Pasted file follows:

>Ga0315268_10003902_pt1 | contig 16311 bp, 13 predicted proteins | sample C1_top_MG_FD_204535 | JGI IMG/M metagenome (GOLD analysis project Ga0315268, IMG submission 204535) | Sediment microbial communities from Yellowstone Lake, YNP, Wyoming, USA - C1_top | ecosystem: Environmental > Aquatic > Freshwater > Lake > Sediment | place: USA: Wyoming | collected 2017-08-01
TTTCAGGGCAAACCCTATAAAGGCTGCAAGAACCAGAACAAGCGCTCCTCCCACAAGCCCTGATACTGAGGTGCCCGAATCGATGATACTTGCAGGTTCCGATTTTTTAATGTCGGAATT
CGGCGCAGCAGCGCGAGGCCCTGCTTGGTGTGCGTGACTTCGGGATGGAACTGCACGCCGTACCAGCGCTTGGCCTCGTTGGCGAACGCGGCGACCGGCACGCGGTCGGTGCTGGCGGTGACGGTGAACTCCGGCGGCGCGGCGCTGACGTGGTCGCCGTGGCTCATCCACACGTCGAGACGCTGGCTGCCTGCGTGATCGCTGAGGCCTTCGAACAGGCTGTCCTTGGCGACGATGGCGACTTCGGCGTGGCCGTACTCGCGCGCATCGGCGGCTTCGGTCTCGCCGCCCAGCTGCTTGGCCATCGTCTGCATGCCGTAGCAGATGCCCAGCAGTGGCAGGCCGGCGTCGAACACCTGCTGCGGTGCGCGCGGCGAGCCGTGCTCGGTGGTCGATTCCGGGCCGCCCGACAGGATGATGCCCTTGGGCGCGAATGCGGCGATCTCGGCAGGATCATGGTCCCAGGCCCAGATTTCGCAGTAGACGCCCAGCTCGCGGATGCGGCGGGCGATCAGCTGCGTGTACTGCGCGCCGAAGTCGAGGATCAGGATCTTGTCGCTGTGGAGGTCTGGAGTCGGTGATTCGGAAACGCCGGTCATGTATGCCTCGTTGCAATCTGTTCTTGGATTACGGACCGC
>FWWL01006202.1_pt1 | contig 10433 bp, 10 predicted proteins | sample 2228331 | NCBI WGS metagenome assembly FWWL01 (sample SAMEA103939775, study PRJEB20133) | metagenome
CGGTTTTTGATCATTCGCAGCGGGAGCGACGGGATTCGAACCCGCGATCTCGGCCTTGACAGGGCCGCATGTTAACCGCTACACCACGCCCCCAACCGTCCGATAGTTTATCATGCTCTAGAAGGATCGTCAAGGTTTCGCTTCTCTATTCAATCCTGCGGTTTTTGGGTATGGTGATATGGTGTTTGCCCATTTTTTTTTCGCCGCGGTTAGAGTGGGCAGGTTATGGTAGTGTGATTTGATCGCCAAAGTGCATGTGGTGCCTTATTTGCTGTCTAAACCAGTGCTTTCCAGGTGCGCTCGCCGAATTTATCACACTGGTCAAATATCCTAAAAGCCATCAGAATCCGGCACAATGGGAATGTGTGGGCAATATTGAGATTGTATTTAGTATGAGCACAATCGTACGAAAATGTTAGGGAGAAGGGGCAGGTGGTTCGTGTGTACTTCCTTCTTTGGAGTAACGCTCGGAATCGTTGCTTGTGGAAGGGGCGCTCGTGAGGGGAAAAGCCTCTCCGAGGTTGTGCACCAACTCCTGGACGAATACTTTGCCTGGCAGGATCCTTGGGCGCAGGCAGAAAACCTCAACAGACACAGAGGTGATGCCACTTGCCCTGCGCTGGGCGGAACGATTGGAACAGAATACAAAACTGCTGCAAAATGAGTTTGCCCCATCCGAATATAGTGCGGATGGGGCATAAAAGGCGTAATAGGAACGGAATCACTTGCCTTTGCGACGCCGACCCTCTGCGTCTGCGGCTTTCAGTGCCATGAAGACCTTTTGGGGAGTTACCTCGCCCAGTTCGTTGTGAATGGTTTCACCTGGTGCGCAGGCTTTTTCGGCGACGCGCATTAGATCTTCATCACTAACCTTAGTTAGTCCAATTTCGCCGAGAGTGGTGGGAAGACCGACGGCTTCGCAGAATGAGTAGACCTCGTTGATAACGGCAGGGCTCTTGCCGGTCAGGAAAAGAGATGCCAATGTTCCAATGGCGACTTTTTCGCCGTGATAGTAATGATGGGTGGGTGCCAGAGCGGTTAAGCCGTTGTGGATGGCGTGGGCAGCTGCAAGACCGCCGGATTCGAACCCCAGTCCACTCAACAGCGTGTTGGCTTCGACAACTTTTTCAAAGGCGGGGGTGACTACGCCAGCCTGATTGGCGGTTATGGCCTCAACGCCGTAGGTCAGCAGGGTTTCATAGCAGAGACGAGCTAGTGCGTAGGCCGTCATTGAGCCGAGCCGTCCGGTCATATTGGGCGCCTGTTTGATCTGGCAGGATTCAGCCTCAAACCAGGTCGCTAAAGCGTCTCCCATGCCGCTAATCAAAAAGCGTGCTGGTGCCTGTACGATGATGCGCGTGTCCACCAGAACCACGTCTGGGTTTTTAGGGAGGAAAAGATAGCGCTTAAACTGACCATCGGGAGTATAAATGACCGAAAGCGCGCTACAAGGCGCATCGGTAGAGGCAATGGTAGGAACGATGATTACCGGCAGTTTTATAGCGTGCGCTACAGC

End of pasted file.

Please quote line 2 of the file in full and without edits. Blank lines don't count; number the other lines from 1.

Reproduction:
TTTCAGGGCAAACCCTATAAAGGCTGCAAGAACCAGAACAAGCGCTCCTCCCACAAGCCCTGATACTGAGGTGCCCGAATCGATGATACTTGCAGGTTCCGATTTTTTAATGTCGGAATT